There are a wide range of interactions between ‘science’ and ‘the public’. Examples range from visiting a museum, or indulging in a science-related hobby, to reading a newspaper article about a breakthrough in the techniques of therapeutic cloning. Many of these interactions could be said to be ‘passive’. This unit explores the practicalities of the public becoming more ‘active’ in the direction of science practice by ‘two-way’ interactions, with dialogue taking place between
Alzheimer’s Disease: Realizing the Promise of Molecular Medicine
In 1906, when Alois Alzheimer first described the disease that bears his name, it was a rarity; life expectancy in the US was around 50 years, and few people lived long enough to develop Alzheimer’s disease (AD). But as life expectancies have risen around the world, AD has become vastly more prevalent, and it is now one of the m
Security, Privacy and Technology
New technologies allow individuals, corporations and government entities to monitor, track and identify employees, customers and the general public. This panel provides a forum to discuss security and privacy in today's global economy.
Defining the Boundaries: Homeland Security and Its Impact on Scientific Research
In August 2001, MIT launched a review of the university’s commitment to unclassified research on campus. One month later, the events of September 11th gave this review a harsh immediacy, and transformed the discussion. New government policies that constrain the open exchange of information among scientists, Jerome Frie
The Militarization of Science and Space
Chomsky launches a savage, two-pronged assault on national economic policies and efforts at “global domination….By now the stakes are so high that issues of survival arise,” says Chomsky.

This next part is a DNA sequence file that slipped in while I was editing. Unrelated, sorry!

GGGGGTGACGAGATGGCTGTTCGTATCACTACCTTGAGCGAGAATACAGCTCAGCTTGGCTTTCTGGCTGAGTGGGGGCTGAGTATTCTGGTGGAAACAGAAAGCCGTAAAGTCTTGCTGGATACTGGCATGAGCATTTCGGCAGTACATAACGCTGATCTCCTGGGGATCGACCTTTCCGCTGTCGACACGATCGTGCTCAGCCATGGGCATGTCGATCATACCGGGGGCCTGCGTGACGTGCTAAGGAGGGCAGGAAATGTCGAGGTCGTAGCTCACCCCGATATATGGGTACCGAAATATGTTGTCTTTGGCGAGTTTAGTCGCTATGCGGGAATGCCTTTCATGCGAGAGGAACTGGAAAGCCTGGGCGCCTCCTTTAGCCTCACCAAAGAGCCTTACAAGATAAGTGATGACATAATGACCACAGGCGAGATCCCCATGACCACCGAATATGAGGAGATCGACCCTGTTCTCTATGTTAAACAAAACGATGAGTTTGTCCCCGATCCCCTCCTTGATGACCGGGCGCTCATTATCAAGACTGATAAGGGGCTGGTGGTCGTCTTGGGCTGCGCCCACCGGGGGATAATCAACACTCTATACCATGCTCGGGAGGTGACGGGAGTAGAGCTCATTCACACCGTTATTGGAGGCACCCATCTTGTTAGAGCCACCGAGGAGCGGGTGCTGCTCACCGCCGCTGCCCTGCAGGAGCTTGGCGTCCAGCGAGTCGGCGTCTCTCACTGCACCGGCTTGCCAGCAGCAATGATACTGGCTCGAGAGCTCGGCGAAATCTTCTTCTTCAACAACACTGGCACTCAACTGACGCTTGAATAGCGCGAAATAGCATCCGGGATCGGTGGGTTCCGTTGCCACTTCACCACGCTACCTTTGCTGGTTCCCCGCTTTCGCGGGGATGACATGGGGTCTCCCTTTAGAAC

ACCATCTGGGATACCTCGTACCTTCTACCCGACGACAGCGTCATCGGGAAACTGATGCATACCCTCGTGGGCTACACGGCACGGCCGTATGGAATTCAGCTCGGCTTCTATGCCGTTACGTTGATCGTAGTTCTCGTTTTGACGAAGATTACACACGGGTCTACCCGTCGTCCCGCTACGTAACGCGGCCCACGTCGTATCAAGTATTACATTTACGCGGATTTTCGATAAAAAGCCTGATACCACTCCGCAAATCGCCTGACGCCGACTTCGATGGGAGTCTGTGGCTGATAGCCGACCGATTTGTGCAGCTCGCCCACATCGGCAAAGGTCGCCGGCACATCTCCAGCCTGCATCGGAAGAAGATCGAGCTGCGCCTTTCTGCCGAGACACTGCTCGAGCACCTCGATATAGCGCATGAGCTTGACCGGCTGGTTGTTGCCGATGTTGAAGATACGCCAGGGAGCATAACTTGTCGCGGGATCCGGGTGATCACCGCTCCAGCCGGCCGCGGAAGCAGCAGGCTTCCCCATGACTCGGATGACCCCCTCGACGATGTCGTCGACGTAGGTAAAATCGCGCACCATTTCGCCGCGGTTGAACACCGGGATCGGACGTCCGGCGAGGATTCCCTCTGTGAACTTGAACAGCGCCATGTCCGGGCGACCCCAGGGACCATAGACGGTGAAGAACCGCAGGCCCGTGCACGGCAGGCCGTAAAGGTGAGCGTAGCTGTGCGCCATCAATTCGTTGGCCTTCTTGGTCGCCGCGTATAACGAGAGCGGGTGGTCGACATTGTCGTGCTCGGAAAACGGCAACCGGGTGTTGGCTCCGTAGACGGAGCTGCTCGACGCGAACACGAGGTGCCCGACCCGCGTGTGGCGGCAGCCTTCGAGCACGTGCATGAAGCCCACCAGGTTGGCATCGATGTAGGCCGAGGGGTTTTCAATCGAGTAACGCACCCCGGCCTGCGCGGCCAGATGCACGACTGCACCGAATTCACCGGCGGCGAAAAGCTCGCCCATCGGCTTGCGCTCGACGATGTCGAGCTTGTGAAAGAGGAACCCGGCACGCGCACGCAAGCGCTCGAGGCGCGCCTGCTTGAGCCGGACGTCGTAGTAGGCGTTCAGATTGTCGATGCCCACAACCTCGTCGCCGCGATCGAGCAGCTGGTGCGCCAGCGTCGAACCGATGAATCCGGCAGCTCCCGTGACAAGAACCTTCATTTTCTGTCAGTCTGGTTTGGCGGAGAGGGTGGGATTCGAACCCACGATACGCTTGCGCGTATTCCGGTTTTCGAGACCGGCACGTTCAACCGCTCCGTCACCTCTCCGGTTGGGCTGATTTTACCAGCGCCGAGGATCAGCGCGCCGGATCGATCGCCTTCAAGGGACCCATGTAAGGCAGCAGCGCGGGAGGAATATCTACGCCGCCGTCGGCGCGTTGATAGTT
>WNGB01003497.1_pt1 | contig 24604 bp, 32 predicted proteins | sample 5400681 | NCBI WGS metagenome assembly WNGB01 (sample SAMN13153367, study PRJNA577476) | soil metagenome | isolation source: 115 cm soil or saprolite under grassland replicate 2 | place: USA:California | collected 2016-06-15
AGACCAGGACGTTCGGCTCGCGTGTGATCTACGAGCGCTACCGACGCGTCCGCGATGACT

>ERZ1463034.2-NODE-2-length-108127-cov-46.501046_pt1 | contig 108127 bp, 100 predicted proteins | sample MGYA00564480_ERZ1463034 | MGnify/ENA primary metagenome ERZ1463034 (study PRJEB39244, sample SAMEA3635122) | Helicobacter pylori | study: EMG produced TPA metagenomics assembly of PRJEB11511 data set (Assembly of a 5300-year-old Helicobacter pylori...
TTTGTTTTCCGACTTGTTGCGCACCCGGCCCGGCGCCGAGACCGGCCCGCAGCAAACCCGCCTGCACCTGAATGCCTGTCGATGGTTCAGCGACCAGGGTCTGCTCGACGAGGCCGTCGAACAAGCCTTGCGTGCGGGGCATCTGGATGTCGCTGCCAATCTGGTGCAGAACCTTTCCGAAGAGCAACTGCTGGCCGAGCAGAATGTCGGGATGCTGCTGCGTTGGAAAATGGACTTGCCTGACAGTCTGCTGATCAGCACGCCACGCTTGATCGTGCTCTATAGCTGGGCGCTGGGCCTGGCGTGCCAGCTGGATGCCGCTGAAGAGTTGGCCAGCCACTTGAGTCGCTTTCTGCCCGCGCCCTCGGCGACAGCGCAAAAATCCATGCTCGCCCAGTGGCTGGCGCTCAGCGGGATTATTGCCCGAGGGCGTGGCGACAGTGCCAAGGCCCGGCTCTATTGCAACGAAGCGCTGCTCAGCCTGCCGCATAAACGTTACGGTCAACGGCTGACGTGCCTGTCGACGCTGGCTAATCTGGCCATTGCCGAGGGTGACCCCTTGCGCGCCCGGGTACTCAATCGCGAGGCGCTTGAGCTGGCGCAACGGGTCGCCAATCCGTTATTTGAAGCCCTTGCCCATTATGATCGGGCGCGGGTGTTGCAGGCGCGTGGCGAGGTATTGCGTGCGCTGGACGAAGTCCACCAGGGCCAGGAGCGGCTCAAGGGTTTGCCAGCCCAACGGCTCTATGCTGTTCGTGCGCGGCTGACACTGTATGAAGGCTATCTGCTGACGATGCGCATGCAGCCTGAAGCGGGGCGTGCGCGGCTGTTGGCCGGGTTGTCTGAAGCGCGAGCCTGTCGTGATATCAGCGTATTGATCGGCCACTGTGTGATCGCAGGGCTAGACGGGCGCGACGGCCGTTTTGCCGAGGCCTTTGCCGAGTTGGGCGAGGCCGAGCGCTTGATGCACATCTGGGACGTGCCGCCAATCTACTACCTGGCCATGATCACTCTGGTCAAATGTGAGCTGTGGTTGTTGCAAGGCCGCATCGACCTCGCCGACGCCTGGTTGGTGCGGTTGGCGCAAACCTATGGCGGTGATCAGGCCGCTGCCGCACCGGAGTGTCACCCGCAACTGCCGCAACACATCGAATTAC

The basic principle underlying our current economy is “to make rich people happy and make everybody else frightened.” Chom
The Israel Lobby and U.S. Foreign Policy
The authors of The Israel Lobby and U.S. Foreign Policy caused a sensation on the Beltway and on campuses across the U.S. Here they walk a respectful MIT audience through their argument that Israel does not deserve unconditional support from the U.S.
Stephen Walt builds a case that a special relationship exists
The War in Afghanistan: How to End It
[from the MIT News Office]
British Foreign Secretary David Miliband urges the Afghanistan government to consider bringing Taliban supporters into its political system, telling an MIT audience that the prompt pursuit of a political deal among Afghanistan’s warring factions is necessary to build a lasting p
Newton and the Counterfeiter: The Unknown Detective Career of the World's Greatest Scientist
Who knew that one of mankind’s greatest scientists also worked as a gumshoe on London’s mean streets, or that this same absent-minded professor helped England fix its monetary policy from an office in the Tower of London? Thomas Levenson brings all sorts of surprises to light in his own sleuthing of a little known but significa
Denialism: Media in the Age of Disinformation
A few hundred years after the Enlightenment, western civilization is rushing back to the Dark Ages. The causes are debatable, but, argue these science journalists, the public increasingly rejects the findings of science, from climate change to evolution, and is turning away from rationality and reason in general.
Ingmar Bergman, Cinematic Philosopher
His latest book, Ingmar Bergman, Cinematic Philosopher, came about quite accidentally, Irving Singer recounts. Singer was writing a book about several filmmakers, and discovered, when starting on the Bergman chapter, that the filmmaker had directed dozens of movies. Singer set out to explore this oeuvre – no easy task